President Donald Trump sought to insert himself into congressional investigations on Russia on Wednesday, urging lawmakers to hear from one of his former advisers, Carter Page, to counter testimony by directors of the FBI and CIA.

Well, okay, we are discussing Carter Page, which is never quite as harmless as it ought to seem.

For instance, the lede and some detail from Roll Call:

President Donald Trump on Wednesday accused Democrats of resisting testimony from Carter Page, his former campaign adviser, because he “blows away” allegations they have made.

In two tweets, the president went on to say that this alleged change of heart by Democratic members comes because they have concluded Page “blows away their … case against him.”

Trump, referring to the FBI director he fired and the Obama administration’s last CIA director, wrote that his former adviser “wants to clear his name by showing “the false or misleading testimony by James Comey, John Brennan…”

A’ight, so, are we ready for the tricky part? Is there always a tricky part? Never mind.

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Not a Comedy (Write Your Own Ship of State and McMaster and Commander in Chief and Hand on the Tillerson Joke, Damn It—Why Do I Always Have To Do Everything?)

#PutiTrump | #WhatTheyVotedFor

Composite: President Donald Trump photo by Reuters, 2017; Puti-Toots protest image.

This is not supposed to be some manner of comedy. Or, several paragraphs from Reuters:

Tillerson and McMaster were present at the May 10 meeting where Trump discussed his firing of James Comey, the former director of the Federal Bureau of Investigation, with Sergei Lavrov, the Russian foreign minister and Sergei Kislyak, the Russian ambassador to the United States.

The New York Times, citing officials familiar with an internal White House summary of the meeting, reported that Trump referred to Comey as a “nut job” and said his removal would relieve “great pressure” coming from the agency’s probe into Russian meddling in the 2016 presidential election.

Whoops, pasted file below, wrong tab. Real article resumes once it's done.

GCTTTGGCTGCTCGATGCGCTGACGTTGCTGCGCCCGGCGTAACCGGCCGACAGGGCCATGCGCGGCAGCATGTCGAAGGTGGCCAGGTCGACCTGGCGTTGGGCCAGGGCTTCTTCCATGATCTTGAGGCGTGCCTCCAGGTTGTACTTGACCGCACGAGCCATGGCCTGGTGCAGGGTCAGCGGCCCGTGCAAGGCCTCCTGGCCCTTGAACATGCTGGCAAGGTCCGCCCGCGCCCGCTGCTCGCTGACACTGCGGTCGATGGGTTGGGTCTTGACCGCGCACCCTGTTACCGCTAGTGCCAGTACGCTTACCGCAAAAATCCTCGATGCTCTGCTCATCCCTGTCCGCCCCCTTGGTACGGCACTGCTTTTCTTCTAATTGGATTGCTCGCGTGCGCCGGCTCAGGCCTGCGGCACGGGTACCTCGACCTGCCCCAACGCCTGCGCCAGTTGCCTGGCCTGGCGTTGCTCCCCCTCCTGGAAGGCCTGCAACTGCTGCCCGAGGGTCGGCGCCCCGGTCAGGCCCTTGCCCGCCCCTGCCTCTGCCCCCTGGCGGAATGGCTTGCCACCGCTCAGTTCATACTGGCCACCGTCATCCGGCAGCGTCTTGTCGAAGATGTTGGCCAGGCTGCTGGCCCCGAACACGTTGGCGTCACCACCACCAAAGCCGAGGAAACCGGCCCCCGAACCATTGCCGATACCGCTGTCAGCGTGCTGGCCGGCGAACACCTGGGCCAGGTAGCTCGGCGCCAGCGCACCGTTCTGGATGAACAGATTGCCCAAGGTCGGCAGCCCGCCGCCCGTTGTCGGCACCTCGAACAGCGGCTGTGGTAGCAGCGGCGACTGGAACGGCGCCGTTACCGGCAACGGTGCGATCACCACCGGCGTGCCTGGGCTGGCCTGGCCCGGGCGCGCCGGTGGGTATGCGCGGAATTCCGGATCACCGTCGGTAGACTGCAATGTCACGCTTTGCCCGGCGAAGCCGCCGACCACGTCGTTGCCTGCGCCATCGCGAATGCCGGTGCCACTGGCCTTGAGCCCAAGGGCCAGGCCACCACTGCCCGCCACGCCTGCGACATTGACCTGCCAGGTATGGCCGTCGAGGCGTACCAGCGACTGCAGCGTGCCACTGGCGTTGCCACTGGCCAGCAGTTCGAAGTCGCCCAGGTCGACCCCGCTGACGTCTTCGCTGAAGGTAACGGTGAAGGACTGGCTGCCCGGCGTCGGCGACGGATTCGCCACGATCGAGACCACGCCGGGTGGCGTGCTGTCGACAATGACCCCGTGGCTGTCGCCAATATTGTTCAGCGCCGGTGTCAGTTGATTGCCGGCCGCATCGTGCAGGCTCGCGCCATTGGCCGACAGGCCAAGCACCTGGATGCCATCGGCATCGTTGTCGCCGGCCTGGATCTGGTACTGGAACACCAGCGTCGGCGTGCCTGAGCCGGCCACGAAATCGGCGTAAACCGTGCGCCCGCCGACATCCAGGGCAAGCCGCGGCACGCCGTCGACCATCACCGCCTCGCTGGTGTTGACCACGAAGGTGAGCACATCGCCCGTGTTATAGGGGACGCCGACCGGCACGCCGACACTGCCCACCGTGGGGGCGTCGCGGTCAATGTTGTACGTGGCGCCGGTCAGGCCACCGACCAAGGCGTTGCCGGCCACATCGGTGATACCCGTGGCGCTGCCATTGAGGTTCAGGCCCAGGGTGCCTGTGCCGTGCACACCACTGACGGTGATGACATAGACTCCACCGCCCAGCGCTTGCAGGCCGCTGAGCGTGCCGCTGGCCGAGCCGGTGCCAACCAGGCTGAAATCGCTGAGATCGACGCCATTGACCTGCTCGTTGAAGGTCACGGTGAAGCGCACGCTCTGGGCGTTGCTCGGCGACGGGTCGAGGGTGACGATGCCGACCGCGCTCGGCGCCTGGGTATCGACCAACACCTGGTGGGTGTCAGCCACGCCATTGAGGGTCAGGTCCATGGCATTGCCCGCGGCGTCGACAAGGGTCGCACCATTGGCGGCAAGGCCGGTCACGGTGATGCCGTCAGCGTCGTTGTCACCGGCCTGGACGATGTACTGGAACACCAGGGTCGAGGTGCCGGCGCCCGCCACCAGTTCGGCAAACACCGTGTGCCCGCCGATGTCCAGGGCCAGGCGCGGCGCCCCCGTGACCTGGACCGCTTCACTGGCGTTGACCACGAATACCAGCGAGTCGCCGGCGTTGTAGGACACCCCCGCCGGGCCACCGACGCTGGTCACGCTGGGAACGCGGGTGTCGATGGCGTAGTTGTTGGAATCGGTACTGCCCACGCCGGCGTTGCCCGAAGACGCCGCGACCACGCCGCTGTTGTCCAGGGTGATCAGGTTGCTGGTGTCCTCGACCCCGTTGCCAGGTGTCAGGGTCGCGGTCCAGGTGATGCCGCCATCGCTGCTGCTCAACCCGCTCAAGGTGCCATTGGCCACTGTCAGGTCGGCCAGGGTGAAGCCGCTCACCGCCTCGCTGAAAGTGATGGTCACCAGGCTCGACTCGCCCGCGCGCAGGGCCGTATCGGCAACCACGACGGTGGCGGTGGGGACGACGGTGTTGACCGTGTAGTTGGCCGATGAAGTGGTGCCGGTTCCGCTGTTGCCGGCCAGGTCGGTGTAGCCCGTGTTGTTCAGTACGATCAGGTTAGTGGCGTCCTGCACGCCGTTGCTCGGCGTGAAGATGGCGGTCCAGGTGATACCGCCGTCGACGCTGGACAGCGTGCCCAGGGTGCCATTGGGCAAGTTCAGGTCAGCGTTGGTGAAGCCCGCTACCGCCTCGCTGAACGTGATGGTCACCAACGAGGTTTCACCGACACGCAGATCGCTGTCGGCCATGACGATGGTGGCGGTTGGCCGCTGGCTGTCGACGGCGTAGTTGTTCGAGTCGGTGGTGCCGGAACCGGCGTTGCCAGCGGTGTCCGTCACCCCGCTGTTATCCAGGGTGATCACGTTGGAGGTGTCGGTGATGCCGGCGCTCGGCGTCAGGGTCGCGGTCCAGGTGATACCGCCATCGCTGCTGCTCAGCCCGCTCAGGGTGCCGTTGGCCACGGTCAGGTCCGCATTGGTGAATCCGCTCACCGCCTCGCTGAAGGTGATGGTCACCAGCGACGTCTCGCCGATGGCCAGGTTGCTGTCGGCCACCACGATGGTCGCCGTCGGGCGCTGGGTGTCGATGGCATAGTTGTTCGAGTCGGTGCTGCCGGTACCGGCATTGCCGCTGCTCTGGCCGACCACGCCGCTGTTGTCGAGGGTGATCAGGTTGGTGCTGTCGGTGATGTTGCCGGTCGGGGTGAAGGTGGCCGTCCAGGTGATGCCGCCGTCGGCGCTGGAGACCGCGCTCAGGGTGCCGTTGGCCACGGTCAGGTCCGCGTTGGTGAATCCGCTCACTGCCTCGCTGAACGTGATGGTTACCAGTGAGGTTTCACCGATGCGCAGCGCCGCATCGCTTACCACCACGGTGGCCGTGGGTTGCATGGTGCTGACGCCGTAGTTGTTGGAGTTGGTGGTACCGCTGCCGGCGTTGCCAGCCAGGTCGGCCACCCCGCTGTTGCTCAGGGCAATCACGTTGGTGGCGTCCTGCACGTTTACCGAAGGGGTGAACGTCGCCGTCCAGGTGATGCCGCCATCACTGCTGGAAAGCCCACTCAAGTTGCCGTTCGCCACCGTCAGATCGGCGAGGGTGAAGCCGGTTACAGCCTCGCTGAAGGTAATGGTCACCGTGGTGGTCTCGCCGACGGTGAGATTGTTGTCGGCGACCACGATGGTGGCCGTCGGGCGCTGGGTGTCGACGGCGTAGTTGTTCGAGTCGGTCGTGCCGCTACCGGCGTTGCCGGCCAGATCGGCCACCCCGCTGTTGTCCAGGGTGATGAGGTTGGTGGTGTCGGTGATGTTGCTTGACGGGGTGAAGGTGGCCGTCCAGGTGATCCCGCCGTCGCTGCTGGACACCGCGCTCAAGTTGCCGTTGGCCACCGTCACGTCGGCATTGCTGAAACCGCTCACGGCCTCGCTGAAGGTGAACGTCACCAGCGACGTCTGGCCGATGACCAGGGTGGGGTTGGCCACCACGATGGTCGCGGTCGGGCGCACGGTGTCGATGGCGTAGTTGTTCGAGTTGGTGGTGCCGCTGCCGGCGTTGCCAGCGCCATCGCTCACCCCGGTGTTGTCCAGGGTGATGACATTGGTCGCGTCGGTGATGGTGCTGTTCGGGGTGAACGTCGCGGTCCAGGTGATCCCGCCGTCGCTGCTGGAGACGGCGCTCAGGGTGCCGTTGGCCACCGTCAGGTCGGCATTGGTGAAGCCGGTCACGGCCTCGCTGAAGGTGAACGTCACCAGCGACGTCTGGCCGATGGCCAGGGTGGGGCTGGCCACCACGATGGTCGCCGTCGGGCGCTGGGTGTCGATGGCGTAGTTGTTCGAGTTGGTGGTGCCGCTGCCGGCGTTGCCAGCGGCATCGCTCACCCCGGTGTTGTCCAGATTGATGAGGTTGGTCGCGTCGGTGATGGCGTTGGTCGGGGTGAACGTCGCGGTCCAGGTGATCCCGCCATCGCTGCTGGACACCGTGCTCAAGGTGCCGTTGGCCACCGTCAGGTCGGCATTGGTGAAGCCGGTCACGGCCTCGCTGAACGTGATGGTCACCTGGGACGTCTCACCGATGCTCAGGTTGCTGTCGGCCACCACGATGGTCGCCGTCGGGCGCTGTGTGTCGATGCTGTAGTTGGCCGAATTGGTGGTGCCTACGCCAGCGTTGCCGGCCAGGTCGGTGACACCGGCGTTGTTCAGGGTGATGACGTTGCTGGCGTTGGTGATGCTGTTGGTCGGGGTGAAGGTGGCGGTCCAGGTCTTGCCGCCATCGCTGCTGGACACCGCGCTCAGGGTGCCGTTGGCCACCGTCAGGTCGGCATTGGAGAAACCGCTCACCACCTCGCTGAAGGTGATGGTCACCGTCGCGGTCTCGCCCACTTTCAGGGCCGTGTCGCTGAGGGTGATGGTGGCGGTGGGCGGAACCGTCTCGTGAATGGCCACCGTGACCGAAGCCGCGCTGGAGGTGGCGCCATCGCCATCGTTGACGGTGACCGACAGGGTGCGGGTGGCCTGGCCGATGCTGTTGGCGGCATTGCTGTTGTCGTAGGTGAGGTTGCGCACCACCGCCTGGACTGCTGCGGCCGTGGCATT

Lavrov denied that the subject of Comey came up during the meeting, according to Interfax news agency.

Russian President Vladimir Putin had offered to provide the U.S. Congress with transcripts of the same meeting to counter reports that Trump also disclosed classified information to Lavrov about a planned Islamic State operation.

However, neither McMaster nor Tillerson on Sunday disputed that the subject of Comey’s dismissal came up in the meeting with Russian officials. Both said that Trump’s remarks had been misinterpreted.

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Terrific (Whip It)

#SomethingTerrific | #WhatTheyVotedFor

Detail of photo by Kevin Lamarque/Reuters.

Coming ’round the circle, Lindsey McPherson and Erin Mershon of Roll Call:

House Chief Deputy Whip Patrick T. McHenry of North Carolina said Monday evening that Republicans are “very close” to winning the support needed to pass their health care overhaul. One place he might want to look: his own whip team. At least seven members said Monday they remain undecided.

That list includes Republican Reps. Elise Stefanik of New York, David Valadao of California, Kevin Yoder of Kansas, Mario Diaz-Balart of Florida, Rodney Frelinghuysen of New Jersey, Erik Paulsen of Minnesota and Adam Kinzinger of Illinois.

Oh, yeah. Downhill from there.

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Terrific (Something)

#SomethingTerrific | #WhatTheyVotedFor

A reflection of the U.S. Capitol, 17 February 2012.  (Detail of photo by Kevin LaMarque/Reuters)

Heading into the weekend, Roll Call described the Republican health care policy prospect:

House Republicans still hope to vote on their health care overhaul next week, though lawmakers said Friday they may need further changes to scrape together enough votes to pass it.

Backbencher Rep. Tom MacArthur (R-NJ03) hoped to raise his profile with a hardline amendment making the American Health Care Act bill so awful he also sought to exempt Congress from its effects. Most recently, he could be heard declaring himself “open to any good idea that gets us across the line”. Ways and Means Chairman Pat Tiberi (R-OH12) said, quite simply, “I thought we were further along than we were.”